Google recognises 'Palestine' on search engine homepage

Google PalestineGoogle Palestine

Google has recognised the Palestinians' upgraded UN status, placing the name "Palestine" on its search engine instead of "Palestinian Territories," a company spokesman said today.

The domain name www.google.ps, Google's search engine for the territories, now brings up a homepage with "Palestine" written underneath the Google logo.

The change took effect on Wednesday, Google spokesman Nathan Tyler said in a statement.

"We're changing the name 'Palestinian Territories' to 'Palestine' across our products. We consult a number of sources and authorities when naming countries. In this case,

we are following the lead of the UN... and other international organisations," he said.

The UN General Assembly in November upgraded Palestine to the status of non-member observer state by a vote of 138 votes in favour, nine against and 41 abstentions.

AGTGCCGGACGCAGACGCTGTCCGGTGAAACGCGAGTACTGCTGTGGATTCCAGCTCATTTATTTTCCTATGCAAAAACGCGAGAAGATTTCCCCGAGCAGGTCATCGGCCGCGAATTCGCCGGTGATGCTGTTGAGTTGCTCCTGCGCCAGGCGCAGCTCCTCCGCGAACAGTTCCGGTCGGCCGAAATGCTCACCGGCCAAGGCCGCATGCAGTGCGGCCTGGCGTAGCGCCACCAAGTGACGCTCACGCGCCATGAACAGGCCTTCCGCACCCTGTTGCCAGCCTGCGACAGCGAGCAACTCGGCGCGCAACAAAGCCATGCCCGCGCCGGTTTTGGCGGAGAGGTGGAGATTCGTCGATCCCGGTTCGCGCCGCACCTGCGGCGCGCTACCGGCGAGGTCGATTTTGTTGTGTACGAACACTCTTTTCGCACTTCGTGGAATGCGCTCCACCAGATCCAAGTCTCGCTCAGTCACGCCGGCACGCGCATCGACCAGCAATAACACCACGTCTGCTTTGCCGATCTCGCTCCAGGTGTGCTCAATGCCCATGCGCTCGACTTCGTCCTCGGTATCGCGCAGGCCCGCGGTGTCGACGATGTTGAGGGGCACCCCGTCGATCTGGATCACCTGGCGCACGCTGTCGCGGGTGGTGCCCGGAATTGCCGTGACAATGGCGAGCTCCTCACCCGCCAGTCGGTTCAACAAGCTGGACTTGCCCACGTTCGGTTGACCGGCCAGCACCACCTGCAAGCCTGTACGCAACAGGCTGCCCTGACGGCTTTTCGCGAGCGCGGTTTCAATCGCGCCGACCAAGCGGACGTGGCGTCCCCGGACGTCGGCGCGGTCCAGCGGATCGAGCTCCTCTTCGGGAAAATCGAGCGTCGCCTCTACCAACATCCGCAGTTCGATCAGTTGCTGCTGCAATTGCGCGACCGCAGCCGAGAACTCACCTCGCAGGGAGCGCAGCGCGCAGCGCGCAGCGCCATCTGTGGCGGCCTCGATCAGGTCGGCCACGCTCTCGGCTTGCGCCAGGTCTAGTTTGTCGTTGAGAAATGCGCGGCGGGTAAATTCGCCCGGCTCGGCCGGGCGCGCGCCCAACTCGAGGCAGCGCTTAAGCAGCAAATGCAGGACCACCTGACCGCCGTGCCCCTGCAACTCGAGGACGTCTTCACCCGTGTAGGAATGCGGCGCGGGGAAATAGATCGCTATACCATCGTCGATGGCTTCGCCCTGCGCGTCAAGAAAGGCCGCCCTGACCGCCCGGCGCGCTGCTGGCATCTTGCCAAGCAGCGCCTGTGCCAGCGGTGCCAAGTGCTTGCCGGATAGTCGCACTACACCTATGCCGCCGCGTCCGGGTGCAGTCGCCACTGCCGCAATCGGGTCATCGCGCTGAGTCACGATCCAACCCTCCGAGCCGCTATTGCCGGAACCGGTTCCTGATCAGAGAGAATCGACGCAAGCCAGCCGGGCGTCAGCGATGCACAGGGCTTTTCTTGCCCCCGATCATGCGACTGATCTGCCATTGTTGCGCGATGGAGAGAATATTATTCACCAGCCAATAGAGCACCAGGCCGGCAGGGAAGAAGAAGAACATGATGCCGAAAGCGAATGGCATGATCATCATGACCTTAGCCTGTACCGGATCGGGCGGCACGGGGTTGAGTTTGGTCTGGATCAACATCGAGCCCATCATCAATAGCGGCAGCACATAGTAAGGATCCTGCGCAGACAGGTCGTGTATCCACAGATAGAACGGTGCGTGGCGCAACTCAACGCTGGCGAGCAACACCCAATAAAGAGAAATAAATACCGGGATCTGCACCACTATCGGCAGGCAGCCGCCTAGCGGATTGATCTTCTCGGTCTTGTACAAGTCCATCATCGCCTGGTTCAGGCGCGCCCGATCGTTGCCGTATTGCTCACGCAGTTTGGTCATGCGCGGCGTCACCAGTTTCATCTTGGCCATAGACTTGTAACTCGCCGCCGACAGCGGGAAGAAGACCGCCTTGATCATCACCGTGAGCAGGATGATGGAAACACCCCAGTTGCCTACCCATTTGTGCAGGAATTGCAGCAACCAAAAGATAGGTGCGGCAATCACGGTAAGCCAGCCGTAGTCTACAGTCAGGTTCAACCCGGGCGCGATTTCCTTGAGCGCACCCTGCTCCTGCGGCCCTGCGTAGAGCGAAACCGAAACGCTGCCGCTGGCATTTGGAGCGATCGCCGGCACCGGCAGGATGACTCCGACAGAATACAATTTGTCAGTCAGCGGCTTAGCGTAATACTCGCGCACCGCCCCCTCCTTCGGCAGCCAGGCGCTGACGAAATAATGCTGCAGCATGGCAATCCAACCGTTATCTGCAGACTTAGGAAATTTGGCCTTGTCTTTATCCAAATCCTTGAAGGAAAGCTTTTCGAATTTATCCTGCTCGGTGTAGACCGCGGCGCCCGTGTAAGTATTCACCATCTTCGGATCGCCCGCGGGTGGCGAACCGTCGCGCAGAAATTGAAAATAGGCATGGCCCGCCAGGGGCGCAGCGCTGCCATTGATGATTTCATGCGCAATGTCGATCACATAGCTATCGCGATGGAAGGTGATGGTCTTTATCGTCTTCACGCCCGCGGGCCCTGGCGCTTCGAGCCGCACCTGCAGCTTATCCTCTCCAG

Palestinian authorities have since begun to use the "State of Palestine" in diplomatic correspondence and issued official stamps for the purpose.

Israel questioned Google's decision.

"This change raises questions about the reasons behind this surprising involvement of what is basically a private Internet company in international politics -- and on the

controversial side," foreign ministry spokesman Yigal Palmor told AFP.

Please read our terms of use before posting comments
TERMS OF USE: The views, opinions and comments posted are your, and are not endorsed by this website. You shall be solely responsible for the comment posted here. The website reserves the right to delete, reject, or otherwise remove any views, opinions and comments posted or part thereof. You shall ensure that the comment is not inflammatory, abusive, derogatory, defamatory &/or obscene, or contain pornographic matter and/or does not constitute hate mail, or violate privacy of any person (s) or breach confidentiality or otherwise is illegal, immoral or contrary to public policy. Nor should it contain anything infringing copyright &/or intellectual property rights of any person(s).
comments powered by Disqus